SYDNEY—Nine Network has deployed Dejero CuePoint, which enables sending low-latency video, audio and teleprompting feeds from the return feed server to live production teams in the field, becoming the first broadcaster in the Australia-Asia-Pacific region to do so.
“We had two projects that required us to deliver streaming video to remote overseas sites but where budget and technical constraints meant we couldn’t use traditional fiber or satellite link,” said Nine Network’s Michael Sammut.
“The first was a semi-permanent studio setup where all we had was an internet connection. CuePoint enabled us to deliver a return program feed to the presenter, meaning we can now have them talk to the pictures that are going to air on the other side of the world, at a fraction of the cost of a satellite lease and with no ongoing costs aside from a normal internet connection.”
Talent in the field can use a tablet or dedicated screen above or below a camera to view return video and teleprompting feeds with CuePoint. The product, which easily scales to the number of return feeds required, can also feed multiple mobile devices used by camera operators, field directors and technicians, said Dejero.
“The second was to enable our crews at major events, for example the upcoming Tokyo Olympics, to access what we’re putting to air from out in the field on their smartphones. This means they can be more mobile and stay out in the field where they need to be, without having to return to the office to see the vision,” said Sammut.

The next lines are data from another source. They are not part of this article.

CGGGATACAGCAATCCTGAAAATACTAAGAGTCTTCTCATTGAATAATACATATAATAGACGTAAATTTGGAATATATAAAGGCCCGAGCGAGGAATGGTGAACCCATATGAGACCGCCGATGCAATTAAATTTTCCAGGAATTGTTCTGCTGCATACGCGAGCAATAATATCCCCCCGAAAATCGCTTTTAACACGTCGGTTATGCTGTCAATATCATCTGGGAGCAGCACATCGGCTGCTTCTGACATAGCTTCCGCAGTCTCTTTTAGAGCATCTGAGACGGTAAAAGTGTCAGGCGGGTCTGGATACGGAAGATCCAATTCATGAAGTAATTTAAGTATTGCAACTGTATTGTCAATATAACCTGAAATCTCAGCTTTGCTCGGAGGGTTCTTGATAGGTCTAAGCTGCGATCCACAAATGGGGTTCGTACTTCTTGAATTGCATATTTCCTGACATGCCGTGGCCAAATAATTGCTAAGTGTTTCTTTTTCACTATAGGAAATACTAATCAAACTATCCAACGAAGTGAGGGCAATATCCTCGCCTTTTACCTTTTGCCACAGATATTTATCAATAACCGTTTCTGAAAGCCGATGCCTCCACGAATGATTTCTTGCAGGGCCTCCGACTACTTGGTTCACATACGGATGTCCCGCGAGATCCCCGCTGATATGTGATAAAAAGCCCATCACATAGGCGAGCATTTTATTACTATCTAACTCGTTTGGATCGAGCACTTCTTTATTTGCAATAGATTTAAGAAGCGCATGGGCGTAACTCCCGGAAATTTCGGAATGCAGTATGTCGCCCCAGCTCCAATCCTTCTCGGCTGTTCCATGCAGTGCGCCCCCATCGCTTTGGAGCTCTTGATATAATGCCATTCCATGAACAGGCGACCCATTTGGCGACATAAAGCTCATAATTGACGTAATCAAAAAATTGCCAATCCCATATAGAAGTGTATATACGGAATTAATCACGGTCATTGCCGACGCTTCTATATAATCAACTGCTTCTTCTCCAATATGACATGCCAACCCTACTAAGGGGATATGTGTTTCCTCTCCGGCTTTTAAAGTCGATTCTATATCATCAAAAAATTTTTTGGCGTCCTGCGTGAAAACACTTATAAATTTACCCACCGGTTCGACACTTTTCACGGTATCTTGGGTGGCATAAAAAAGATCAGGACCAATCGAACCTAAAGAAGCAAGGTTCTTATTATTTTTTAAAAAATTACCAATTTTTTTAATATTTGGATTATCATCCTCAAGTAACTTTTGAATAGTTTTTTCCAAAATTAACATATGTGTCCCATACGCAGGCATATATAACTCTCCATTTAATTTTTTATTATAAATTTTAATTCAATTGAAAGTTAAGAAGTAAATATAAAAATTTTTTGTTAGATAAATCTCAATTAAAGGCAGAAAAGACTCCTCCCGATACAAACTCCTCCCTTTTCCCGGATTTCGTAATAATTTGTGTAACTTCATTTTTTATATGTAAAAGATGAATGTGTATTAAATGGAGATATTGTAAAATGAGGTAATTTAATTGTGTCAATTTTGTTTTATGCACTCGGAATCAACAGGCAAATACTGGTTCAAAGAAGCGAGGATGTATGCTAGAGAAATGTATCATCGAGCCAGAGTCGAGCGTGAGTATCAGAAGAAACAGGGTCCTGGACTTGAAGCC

Extremely low latency was mandatory for Nine Network if CuePoint was to meet the broadcaster’s production needs. Flexibility was also a factor. “[CuePoint] needed to be flexible enough that we can provide the feed to anyone—even people outside our organization,” said Sammut.
One example is doing a live cross to a studio where it’s not practical to book a return video feed. “We still want the presenter to be able to talk to the pictures that are going to air,” said Sammut. “CuePoint enables us to increase our production values and helps the presenter to provide accurate commentary on what’s going to air, which is great for our viewers and our producers.”
Nine News has even provided the return video feed to freelance cameramen doing live crosses in places where they just have a Dejero to link to the broadcaster. The freelancers “simply connect their laptop to the internet and put it in the talent’s eye line, and we’re off and running,” he added.
Another recent example of CuePoint’s flexibility entailed social media producers for a show working overseas, explained Sammut. Needing to time their social media posts with what was going to air, the producers relied on an off-air feed from Nine Network sent via CuePoint, which helped optimize viewer engagement.
“[CuePoint has] turned something that always required a large investment of time and effort into something we can simply turn on or off at a moment’s notice,” he said.
Dejero tech partner Digistor supplied CuePoint to Nine Network.
More information is available on the Dejero website.
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Phil Kurz is a contributing editor to TV Tech. He has written about TV and video technology for more than 30 years and served as editor of three leading industry magazines. He earned a Bachelor of Journalism and a Master’s Degree in Journalism from the University of Missouri-Columbia School of Journalism.
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